California crisis strikes Berry Petroleum cogen units; cuts oil output
Heavy oil producer Berry Petroleum Co. says it cut oil production at its California facilities because it's not getting paid for power produced by its cogeneration units. Berry reduced operations at the cogen plants after Southern California Edison Co. and Pacific Gas & Electric Co. stopped payments for electricity which the company sold them. By reducing output at the cogen plants steam used in producing heavy oil also declined.
By Ann de Rouffignac
HOUSTON, Mar. 30�Heavy oil producer Berry Petroleum Co. says it cut oil production at its California facilities because it's not getting paid for power produced by its cogeneration units.
Berry reduced operations at the cogen plants after Southern California Edison Co. and Pacific Gas & Electric Co. stopped payments for electricity which the company sold them. By reducing electricity output at the cogen plants, steam used in producing heavy oil also declined.
The small exploration and production company owns and operates a QF, or qualifying facility under contract to sell electricity to the local utilities. Berry's 100 Mw plant produces electricity and steam used in its heavy oil fields in Kern, Los Angeles, and Ventura counties. But after Southern California Edison Co. and Pacific Gas & Electric Co. stopped paying, the company reduced its electricity output to 20 Mw.
�When it became clear that we were not going to get paid by the utilities we shut down all but one turbine,� said Jerry Hoffman, Berry CEO. �Four turbines have been shut down since Feb. 1.�
The California Public Utilities Commission ordered the utilities to pay the QFs going forward. That will do nothing to help get the natural gas-fired cogeneration facilities back on line, he said. Hoffman said the PUC action will actually make it more difficult to start producing electricity again.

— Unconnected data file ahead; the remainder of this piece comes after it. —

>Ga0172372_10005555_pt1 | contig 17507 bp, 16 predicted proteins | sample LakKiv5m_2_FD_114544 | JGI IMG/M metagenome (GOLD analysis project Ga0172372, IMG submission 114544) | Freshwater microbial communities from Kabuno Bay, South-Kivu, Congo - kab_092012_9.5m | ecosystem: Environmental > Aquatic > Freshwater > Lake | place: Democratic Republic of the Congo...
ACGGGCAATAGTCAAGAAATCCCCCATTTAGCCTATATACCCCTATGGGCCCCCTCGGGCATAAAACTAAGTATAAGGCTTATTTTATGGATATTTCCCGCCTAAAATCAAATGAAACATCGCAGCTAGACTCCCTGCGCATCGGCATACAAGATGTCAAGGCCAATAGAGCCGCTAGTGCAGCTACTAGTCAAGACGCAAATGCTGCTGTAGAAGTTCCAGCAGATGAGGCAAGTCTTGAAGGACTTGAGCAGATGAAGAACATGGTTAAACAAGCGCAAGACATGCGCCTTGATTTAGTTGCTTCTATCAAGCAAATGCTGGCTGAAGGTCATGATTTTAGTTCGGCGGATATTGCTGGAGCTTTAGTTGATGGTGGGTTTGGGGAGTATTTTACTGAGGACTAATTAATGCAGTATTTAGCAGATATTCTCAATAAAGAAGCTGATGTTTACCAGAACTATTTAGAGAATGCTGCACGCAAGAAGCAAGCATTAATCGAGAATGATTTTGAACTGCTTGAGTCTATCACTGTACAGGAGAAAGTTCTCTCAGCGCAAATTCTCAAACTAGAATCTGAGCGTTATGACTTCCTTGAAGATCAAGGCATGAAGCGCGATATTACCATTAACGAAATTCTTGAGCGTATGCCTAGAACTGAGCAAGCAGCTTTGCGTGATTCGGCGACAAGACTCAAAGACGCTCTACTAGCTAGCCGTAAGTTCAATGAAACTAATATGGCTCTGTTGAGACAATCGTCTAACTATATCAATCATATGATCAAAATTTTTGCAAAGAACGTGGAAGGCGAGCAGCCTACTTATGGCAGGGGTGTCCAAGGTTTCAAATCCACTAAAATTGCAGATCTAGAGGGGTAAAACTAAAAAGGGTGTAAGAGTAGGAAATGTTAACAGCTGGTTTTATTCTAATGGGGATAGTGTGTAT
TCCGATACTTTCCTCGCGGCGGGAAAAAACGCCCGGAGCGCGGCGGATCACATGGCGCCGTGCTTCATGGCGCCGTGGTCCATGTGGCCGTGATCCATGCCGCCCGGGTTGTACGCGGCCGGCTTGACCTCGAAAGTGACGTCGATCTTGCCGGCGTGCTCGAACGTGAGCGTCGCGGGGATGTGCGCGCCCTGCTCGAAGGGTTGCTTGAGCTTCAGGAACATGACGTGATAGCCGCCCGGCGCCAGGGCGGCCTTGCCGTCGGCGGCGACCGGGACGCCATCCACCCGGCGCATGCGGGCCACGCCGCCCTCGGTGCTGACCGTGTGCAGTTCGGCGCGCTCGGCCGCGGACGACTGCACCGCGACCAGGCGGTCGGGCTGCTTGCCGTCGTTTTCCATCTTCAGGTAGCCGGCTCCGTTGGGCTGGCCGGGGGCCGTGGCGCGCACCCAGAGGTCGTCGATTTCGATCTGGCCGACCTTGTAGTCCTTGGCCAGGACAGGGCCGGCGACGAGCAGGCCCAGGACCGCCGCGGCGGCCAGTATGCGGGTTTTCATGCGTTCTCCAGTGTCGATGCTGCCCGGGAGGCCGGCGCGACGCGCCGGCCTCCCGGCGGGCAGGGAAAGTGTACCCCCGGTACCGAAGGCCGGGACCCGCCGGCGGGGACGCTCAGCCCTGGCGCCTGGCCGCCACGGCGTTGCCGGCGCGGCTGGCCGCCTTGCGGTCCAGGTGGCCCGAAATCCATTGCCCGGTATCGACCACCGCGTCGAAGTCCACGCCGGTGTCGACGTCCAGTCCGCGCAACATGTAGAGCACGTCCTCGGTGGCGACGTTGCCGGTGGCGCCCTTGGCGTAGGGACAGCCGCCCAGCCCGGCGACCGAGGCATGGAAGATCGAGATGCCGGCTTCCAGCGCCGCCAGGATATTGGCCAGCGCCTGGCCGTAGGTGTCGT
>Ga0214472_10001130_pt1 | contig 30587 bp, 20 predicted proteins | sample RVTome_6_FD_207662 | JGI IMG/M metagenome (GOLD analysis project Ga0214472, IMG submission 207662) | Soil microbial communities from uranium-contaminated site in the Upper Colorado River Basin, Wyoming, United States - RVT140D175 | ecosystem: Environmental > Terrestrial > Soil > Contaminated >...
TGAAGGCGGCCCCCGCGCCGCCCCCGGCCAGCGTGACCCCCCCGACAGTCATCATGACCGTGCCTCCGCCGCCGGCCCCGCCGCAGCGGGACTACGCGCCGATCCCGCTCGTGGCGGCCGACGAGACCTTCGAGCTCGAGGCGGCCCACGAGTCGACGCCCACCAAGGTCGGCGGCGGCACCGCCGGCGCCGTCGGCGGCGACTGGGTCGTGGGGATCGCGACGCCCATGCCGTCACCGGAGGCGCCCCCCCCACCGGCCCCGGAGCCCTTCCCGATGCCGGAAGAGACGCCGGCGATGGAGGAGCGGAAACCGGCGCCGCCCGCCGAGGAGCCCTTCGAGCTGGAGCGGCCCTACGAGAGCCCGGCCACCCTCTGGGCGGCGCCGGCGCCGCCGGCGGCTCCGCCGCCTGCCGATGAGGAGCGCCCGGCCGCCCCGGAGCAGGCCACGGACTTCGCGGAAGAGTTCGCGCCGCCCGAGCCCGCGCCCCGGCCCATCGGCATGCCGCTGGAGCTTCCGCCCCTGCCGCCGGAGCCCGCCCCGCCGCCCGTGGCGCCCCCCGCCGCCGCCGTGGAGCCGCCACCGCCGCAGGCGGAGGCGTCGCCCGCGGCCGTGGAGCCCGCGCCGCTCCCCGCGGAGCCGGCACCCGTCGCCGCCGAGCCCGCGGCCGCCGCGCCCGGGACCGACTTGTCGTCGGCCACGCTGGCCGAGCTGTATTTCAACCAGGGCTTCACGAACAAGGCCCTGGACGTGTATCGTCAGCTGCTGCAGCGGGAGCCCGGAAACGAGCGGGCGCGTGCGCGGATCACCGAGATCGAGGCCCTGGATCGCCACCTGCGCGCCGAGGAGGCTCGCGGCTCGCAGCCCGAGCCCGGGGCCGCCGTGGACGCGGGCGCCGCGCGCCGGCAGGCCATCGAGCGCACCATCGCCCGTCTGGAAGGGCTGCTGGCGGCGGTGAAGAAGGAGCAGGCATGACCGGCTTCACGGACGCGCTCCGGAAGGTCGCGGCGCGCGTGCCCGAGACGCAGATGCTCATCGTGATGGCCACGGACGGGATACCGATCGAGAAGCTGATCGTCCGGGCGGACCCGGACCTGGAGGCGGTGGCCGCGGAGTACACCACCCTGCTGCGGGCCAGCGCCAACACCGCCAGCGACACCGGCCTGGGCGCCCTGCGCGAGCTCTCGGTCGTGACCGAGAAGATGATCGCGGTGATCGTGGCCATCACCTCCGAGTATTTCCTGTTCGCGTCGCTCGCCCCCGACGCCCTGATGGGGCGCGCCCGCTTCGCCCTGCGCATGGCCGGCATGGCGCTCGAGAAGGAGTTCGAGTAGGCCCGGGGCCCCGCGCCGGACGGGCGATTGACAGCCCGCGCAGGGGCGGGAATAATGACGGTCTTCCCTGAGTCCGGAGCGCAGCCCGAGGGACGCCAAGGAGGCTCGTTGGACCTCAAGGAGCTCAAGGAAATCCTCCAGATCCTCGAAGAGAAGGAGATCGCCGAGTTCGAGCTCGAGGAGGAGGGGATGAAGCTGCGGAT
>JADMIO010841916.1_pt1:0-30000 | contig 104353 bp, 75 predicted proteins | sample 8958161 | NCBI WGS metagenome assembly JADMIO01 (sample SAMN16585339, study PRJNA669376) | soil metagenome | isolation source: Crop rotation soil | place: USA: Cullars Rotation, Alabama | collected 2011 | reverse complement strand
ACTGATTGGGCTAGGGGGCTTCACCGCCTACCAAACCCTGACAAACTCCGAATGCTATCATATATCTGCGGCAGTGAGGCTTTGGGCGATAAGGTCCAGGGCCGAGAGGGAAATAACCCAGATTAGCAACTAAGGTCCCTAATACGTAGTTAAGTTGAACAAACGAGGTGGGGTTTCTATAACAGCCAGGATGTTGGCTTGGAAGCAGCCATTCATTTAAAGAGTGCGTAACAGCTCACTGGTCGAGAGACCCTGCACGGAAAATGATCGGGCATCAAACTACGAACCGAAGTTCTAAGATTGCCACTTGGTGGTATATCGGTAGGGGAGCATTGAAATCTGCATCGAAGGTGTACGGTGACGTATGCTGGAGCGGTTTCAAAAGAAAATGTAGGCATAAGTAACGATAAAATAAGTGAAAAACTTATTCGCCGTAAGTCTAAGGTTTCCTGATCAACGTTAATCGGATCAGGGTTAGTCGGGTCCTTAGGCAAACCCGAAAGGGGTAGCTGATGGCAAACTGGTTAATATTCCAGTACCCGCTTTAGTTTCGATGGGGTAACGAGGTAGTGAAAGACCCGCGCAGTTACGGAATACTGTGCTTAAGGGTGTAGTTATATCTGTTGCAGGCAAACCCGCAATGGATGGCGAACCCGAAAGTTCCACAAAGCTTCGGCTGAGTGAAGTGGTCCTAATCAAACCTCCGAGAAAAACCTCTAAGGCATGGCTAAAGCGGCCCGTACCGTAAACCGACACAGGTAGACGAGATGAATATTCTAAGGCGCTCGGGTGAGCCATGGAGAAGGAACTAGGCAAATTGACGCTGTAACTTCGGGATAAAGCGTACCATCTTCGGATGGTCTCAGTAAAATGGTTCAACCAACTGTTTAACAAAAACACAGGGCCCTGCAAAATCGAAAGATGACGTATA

Berry has to buy natural gas to fuel the turbines and complained about not receiving adequate compensation for gas. The new formula used to calculate what the gas-fired QFs are paid lowers the heat rate and the compensation for gas by changing the gas price index used to the Malin delivery point on the California-Oregon border from Topock in southern California. Thursday, gas cost $14/Mcf at Topock compared to $6/Mcf at Malin, he said.
�It�s just unrealistic what they did,� said Hoffman. �What about us? It is ludicrous.�
Hoffman said his oil production is falling because he can�t afford to run his cogen facilities that make steam to keep oil production at customary levels.
�We have much less steam production now and our production is already off by 10%,� Hoffman said. �It will drop more if something isn�t done. We are getting steamrolled.�
Berry�s stock is off 30%-40% from its 52-week high of $19.90 and closed at $13/share Friday. Hoffman maintained other oil companies in the area are in the same predicament.
�The entire heavy oil business is in jeopardy out here,� he said.
Berry Petroleum and other heavy oil producers met with state legislators Thursday to see what can be done. �We are hoping the legislature will overturn what the PUC did or come up with something else to get the QFs back in production,� he said.
For almost 2 months about 3,000 Mw of QF facilities have been off line contributing to electricity emergencies in California.